The measurements will show how the wave characteristics change over time. Depending on how often the data are collected, the measurements can be averaged over weeks or months and plotted on graphs. If beach width or marine debris is also being measured, it may be possible to correlate changes in the width of the beach or the amount of debris with the wave height. It may also be possible to pick out seasonal changes from the data such as the time of year when the waves are highest (see Figure 19).

Figure 19                                                            
Bar graph showing wave height variations over time.

Waves vary according to the time of year. Small low waves were
observed at Reduit, St Lucia, in May 2001 (left), while higher
waves were observed in February 1990 (right).


Activity 9.2

  Watching out for a tsunami

Learning about tsunamis


In the aftermath of the Indian Ocean tsunami that occurred on 26 December 2004, most people are now aware of these phenomena. Tsunamis are extremely high waves (sometimes referred to as tidal waves) that are caused by earthquakes or huge undersea landslides. They are rare events. They occur most frequently in the Pacific Ocean where a tsunami warning system has been established. However, they have also been recorded in historic times in the Atlantic and Indian Oceans and in the Caribbean Sea. There are now plans to install tsunami warning systems in these areas.


Tsunami warning sign, Rincón,
Puerto Rico, June 2004.
(Translation: Danger zone,
earthquake/tsunami. In case of
an earthquake, move to a high
place or move away from the

During tsunamis, low-lying coastal areas, those below 20 ft (6 m) in height, may be flooded. However, because of the speed at which tsunami waves travel (500 mph or 800 km/hr) an earthquake off the Venezuelan coast might result in a tsunami reaching some Caribbean islands within minutes. Thus, knowing the warning signs could result in saving lives. One of the best warning signs is the earthquake itself, though it should be noted that not every earthquake generates a tsunami. A second warning sign is when the sea recedes – before the arrival of the tsunami wave(s), the sea recedes a considerable distance leaving a significant portion of the seabed dry. If you are at the beach or near the shore, and you see either or both of these warning signs, run inland for higher ground and alert as many people as possible.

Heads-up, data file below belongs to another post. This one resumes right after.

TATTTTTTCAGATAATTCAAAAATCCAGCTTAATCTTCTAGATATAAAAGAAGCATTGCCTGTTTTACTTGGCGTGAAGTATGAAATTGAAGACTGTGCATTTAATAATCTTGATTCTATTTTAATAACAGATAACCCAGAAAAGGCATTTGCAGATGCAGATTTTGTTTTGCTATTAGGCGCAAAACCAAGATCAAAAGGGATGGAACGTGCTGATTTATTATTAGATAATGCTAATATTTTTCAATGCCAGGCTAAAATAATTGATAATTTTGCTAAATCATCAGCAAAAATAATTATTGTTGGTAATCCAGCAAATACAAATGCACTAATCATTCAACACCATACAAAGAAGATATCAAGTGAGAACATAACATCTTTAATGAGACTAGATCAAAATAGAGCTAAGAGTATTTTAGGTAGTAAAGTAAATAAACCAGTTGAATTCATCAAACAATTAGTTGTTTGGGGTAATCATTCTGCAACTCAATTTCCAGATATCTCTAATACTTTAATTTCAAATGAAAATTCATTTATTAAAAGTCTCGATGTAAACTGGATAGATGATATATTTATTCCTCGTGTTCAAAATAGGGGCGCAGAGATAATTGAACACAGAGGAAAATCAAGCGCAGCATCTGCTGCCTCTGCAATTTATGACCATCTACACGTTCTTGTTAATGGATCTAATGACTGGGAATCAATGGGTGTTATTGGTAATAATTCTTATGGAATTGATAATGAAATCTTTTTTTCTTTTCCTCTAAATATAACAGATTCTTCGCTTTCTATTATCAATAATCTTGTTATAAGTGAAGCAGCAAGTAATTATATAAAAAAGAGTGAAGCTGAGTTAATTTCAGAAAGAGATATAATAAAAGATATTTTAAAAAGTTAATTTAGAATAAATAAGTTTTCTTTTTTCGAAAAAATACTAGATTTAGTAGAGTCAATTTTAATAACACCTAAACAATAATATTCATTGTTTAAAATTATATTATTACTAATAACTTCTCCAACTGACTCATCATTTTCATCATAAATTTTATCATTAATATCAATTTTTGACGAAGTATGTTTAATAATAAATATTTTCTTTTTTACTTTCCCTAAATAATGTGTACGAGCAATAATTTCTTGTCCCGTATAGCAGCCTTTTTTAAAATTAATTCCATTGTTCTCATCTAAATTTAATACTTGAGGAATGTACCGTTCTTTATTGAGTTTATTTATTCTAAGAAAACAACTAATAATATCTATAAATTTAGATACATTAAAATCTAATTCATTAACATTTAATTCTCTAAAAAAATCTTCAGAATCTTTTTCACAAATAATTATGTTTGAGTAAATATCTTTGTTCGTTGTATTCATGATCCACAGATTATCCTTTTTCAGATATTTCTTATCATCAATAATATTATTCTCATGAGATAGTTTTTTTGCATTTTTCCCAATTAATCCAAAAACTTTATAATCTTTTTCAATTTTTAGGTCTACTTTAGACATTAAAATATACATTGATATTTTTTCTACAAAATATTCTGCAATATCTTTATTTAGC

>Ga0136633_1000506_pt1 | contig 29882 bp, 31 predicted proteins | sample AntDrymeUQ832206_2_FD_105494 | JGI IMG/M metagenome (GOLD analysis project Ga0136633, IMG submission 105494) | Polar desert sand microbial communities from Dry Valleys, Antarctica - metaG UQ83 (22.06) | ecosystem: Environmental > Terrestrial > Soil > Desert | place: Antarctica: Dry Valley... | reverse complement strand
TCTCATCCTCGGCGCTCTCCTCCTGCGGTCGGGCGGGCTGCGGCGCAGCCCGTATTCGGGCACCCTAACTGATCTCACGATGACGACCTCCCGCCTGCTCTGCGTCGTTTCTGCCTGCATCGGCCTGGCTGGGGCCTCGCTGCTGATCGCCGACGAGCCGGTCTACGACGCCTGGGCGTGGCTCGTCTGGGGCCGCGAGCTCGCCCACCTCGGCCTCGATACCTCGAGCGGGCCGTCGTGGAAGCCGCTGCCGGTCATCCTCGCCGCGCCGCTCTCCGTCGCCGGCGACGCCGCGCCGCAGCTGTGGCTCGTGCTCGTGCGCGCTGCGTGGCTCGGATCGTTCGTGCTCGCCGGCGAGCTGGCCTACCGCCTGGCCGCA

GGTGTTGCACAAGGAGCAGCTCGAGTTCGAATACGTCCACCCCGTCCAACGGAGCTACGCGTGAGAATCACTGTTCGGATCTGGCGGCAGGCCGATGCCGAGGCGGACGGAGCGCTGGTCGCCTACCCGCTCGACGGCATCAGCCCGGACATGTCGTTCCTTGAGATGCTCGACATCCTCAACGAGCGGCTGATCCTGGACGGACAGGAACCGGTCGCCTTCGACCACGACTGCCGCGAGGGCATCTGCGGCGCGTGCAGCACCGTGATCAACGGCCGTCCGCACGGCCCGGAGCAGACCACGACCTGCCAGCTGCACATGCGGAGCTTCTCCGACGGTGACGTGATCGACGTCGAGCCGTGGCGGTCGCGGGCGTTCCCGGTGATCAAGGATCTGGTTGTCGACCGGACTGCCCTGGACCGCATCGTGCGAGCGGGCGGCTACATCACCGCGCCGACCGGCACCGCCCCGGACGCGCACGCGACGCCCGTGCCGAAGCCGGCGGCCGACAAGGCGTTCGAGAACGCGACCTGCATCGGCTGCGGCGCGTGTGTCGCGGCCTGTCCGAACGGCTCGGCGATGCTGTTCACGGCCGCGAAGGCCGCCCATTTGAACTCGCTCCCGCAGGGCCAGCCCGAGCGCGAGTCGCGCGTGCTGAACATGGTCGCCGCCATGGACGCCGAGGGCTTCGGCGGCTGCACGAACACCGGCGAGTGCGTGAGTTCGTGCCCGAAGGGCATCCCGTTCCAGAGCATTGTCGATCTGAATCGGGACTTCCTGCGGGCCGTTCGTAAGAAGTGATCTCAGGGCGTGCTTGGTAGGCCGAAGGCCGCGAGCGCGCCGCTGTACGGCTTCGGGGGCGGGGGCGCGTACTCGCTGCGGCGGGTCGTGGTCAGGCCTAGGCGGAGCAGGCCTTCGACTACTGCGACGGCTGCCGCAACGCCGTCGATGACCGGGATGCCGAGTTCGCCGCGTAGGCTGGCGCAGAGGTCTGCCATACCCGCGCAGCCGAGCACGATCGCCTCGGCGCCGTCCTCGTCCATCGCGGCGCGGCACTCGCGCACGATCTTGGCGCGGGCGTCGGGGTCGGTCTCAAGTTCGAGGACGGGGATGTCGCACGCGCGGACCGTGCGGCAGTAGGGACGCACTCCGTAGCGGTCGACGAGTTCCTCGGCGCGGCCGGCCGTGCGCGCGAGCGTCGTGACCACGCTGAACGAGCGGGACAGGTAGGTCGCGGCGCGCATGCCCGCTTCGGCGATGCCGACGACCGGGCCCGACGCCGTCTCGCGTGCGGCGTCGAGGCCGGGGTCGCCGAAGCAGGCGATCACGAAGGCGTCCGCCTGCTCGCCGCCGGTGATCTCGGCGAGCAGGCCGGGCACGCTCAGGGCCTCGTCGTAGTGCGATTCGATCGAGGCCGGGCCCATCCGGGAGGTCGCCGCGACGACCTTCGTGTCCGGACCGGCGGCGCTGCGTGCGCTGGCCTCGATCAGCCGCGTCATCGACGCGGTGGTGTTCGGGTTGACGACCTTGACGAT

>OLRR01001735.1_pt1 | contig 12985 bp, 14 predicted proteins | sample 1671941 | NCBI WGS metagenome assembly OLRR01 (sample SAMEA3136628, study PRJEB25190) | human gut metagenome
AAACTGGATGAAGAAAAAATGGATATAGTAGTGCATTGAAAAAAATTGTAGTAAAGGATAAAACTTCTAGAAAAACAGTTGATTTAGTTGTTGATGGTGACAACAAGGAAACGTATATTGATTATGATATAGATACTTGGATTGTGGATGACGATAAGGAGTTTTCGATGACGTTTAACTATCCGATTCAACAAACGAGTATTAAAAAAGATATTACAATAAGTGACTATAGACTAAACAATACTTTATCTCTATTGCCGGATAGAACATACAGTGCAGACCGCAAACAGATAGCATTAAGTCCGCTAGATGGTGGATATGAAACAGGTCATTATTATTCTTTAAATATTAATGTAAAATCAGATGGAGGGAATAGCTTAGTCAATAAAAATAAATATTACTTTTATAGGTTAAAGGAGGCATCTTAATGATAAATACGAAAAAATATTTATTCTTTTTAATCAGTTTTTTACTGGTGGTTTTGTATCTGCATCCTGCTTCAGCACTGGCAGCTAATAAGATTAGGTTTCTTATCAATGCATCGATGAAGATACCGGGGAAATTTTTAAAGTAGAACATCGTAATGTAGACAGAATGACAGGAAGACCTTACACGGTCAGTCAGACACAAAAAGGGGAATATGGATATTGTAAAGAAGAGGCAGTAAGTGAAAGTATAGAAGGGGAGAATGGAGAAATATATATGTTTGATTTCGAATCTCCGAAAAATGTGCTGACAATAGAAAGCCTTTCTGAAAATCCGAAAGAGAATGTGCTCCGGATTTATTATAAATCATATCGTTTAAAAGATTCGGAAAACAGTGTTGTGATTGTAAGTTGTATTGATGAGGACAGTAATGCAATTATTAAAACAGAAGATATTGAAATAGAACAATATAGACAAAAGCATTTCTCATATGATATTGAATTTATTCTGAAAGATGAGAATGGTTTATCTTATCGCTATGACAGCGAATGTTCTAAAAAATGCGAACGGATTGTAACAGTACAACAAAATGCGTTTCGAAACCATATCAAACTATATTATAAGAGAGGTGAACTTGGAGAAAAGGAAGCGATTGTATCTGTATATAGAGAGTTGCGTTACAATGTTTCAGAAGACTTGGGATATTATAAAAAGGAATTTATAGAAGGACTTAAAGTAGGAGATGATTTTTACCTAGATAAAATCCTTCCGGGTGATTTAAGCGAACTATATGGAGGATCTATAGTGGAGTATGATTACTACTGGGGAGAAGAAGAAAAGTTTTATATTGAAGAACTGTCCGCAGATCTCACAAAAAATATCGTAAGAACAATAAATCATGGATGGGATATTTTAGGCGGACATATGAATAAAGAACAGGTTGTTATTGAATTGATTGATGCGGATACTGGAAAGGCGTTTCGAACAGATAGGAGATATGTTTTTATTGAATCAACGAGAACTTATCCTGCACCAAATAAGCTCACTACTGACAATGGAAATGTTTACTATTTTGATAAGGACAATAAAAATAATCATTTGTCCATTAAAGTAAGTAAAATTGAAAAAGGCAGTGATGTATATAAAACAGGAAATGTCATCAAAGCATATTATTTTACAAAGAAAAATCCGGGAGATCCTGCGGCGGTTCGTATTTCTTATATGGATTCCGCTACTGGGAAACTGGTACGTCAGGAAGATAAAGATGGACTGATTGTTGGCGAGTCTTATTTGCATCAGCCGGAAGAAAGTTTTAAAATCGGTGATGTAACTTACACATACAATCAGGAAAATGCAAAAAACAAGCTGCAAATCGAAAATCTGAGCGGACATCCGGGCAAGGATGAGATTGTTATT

topics and
beach activities

  • Get the students to research tsunamis that have affected their country within historic times.

  • When was the last tsunami to affect your country and was there any damage or loss of life?

  • Discuss whether there has been a lot of coastal development in your country since the last tsunami.

  • Ask the students if they know the tsunami warning signs and ask them to find out if their parents are aware of these signs.

  • Visit the beach and determine how far inland a tsunami wave, such as occurred in the Indian Ocean on 26 December 2004, might reach; how many buildings might be flooded; how many people would be at risk.